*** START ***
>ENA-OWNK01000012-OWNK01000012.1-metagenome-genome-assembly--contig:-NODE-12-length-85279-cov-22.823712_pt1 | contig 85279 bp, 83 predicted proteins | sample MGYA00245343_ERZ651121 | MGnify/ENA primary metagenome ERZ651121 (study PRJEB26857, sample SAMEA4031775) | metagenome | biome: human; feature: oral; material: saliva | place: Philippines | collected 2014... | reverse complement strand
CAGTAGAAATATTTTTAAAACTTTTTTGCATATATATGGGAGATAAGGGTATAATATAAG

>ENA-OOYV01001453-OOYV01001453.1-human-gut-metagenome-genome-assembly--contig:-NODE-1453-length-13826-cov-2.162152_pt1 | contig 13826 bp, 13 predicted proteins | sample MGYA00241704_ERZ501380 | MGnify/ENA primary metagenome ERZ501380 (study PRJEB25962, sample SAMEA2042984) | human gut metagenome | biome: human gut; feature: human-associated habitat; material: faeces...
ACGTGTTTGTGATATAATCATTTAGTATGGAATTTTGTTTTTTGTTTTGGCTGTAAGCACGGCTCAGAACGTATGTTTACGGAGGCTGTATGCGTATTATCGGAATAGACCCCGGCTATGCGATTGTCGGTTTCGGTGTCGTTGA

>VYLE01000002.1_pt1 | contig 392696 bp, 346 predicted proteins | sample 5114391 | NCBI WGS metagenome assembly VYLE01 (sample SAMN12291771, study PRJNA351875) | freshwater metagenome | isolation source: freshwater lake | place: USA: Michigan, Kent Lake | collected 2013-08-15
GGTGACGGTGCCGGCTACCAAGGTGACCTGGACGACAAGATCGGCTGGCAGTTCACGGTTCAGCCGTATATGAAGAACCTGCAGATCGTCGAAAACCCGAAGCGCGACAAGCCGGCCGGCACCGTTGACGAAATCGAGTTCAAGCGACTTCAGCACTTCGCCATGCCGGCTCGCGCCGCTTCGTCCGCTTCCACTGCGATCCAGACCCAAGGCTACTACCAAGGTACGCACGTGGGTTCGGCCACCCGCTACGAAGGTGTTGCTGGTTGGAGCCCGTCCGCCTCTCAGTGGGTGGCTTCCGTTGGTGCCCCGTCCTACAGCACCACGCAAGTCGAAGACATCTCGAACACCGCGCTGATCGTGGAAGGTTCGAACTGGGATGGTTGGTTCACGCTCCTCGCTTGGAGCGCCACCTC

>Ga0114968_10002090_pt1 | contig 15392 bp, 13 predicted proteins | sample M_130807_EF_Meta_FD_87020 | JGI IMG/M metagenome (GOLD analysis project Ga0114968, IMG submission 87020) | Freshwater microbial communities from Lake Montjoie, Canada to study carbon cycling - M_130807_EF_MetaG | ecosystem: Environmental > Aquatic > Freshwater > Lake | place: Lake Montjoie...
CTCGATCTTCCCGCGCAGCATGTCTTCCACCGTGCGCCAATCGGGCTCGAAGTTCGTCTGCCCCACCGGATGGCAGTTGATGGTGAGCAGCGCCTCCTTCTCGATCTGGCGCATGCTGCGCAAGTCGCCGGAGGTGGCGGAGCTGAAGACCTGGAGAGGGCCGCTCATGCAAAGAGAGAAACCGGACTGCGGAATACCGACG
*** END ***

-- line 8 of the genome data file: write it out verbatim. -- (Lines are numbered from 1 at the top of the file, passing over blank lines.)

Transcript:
CTCGATCTTCCCGCGCAGCATGTCTTCCACCGTGCGCCAATCGGGCTCGAAGTTCGTCTGCCCCACCGGATGGCAGTTGATGGTGAGCAGCGCCTCCTTCTCGATCTGGCGCATGCTGCGCAAGTCGCCGGAGGTGGCGGAGCTGAAGACCTGGAGAGGGCCGCTCATGCAAAGAGAGAAACCGGACTGCGGAATACCGACG